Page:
3. Type of Silicone used, is it proprietary? Why was silicone preferred over other compounds and is the formula changing or being improved over the years or is this the same silicone used prior and we can expect in the future?
"The silicone used is a proprietary blend for thermal and longevity performance. The fluid is similar on a base level to the original invention, however, the refinement, blending, and performance characteristics are something that is continuously improving with technology."
4. The hex key is on other Fluidampr units like K-series and S2000, why is it not part of the design on this B series model so the OEM damper tool can be used?
"At the time of development (our first Honda Fluidampr), the B series damper was used on many more race oriented applications and the design of which was originally requested to be as light as possible, the hex key added additional weight and that was not desired by the original customer. This is why you see the third belt pulley is made out of aluminum. Dampers do require some weight to operate effectively, however, that weight is the internal ring. Any additional weight that can be removed from the housing or hub of the damper will provide a more efficient part."
5. Are any OEM’s specifically using Fluidampr or are they using Vibratech TVD?
"Typically, OEM’s are contracted through Vibratech TVD. Fluidampr is a brand name (or product line) of Vibratech TVD. However, when SFI certification is requested by the customer, the Fluidampr brand name will be used (SFI certification is a registered certification and only used on Fluidampr products). Confidentially agreements are in place that do not allow us to discuss OEM customers. The only time we can discuss this is if the OEM publicly references Vibratech TVD and/or Fluidampr; as was the case with Corvette Racing (IMSA GTLM) in the Sep.-Oct. 2017 issue of Race Engine Technology magazine."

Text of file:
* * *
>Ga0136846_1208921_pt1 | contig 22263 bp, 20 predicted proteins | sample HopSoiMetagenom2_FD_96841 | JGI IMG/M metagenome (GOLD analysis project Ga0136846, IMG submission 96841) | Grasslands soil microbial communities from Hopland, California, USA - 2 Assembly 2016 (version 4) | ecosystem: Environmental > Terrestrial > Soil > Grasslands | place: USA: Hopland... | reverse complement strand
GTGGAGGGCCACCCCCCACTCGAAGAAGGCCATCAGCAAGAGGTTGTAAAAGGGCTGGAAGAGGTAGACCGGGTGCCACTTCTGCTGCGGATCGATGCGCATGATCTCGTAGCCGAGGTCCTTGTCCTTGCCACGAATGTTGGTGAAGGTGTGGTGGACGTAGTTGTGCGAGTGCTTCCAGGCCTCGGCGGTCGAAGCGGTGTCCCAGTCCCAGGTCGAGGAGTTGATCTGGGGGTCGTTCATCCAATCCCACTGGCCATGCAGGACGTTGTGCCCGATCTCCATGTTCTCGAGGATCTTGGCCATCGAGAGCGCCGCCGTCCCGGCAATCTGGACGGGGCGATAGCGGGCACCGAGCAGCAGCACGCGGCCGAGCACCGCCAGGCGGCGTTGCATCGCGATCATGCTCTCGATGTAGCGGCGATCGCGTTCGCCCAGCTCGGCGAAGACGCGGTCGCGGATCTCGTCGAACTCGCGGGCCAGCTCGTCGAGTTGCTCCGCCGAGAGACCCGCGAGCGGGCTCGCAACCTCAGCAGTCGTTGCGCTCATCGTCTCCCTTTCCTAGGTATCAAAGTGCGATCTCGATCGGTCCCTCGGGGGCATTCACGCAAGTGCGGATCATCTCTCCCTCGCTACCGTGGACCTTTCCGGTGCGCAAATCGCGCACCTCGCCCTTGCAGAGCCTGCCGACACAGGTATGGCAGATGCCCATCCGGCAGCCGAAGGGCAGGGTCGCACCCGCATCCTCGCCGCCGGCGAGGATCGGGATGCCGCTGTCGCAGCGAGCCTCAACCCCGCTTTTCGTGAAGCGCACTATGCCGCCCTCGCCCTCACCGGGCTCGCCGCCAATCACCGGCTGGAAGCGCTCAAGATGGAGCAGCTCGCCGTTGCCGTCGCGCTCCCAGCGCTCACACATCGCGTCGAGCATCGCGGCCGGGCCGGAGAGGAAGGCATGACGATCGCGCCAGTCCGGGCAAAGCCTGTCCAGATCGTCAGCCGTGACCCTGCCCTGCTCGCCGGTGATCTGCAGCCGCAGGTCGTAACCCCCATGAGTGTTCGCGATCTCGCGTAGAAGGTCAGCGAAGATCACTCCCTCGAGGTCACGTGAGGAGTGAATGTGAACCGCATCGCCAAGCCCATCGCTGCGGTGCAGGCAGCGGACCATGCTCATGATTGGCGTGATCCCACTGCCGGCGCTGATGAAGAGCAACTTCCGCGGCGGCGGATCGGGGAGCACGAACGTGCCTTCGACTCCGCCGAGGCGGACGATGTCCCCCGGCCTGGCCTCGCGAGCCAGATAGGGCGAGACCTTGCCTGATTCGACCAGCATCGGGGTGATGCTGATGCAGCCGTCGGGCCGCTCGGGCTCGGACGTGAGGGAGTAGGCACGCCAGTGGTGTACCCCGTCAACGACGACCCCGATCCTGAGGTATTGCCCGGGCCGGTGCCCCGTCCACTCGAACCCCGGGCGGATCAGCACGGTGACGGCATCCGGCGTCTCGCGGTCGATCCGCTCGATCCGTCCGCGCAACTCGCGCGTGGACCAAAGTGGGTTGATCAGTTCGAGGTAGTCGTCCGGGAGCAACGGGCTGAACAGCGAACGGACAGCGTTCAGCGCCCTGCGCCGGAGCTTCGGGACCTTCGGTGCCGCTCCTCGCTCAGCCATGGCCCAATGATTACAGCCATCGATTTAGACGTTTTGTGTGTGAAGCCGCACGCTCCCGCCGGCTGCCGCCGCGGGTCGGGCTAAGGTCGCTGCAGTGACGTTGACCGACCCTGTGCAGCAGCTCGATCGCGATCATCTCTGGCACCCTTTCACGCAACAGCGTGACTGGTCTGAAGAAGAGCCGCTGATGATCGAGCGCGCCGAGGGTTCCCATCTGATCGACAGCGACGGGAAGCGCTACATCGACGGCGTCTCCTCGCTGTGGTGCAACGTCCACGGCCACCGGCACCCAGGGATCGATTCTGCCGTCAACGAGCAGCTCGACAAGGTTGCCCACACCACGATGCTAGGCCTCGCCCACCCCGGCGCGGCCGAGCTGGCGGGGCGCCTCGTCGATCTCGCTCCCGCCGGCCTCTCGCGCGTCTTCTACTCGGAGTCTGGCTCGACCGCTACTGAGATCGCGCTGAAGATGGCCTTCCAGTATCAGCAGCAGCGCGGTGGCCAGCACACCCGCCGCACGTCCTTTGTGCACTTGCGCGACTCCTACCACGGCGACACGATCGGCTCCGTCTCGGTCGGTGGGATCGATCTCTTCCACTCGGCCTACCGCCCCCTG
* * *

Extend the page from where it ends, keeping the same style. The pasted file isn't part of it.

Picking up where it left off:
6. What does Fluidampr have in the works? Any other products we can look forward to?
"Currently we are working with a multiple high profile OEM’s (again, confidentiality does not allow me to say). In addition, we have partnered with individual companies to offer non-catalog Fluidampr aftermarket dampers for BMW 335d/X5 35d, Nissan VR38 and VW/Audi 3.0T. There are also BMW applications we are looking to add to our catalog offering over the next 12 months
7. How much R&D was put into the design and testing of this damper?
"As with any Fluidampr or Vibratech TVD product, we follow our strict manufacturing ISO 9001 compliant design and development process. This starts with the initial product request and continues through prototyping, validation testing, and through production. We do not release any parts for sale without validation testing to ensure proper form, fit, and function. We also periodically review designs to improve product performance as engine performance gains increase. One good example of this is when we tightened up the Honda B series damper bore to make it a light press fit from a slip fit, to help keep the damper more securely fixed to the crankshaft nose for high horsepower builds."
8. There are lots of rumors, is there any proof from the past a Vibratech TVD or new Fluidampr failed?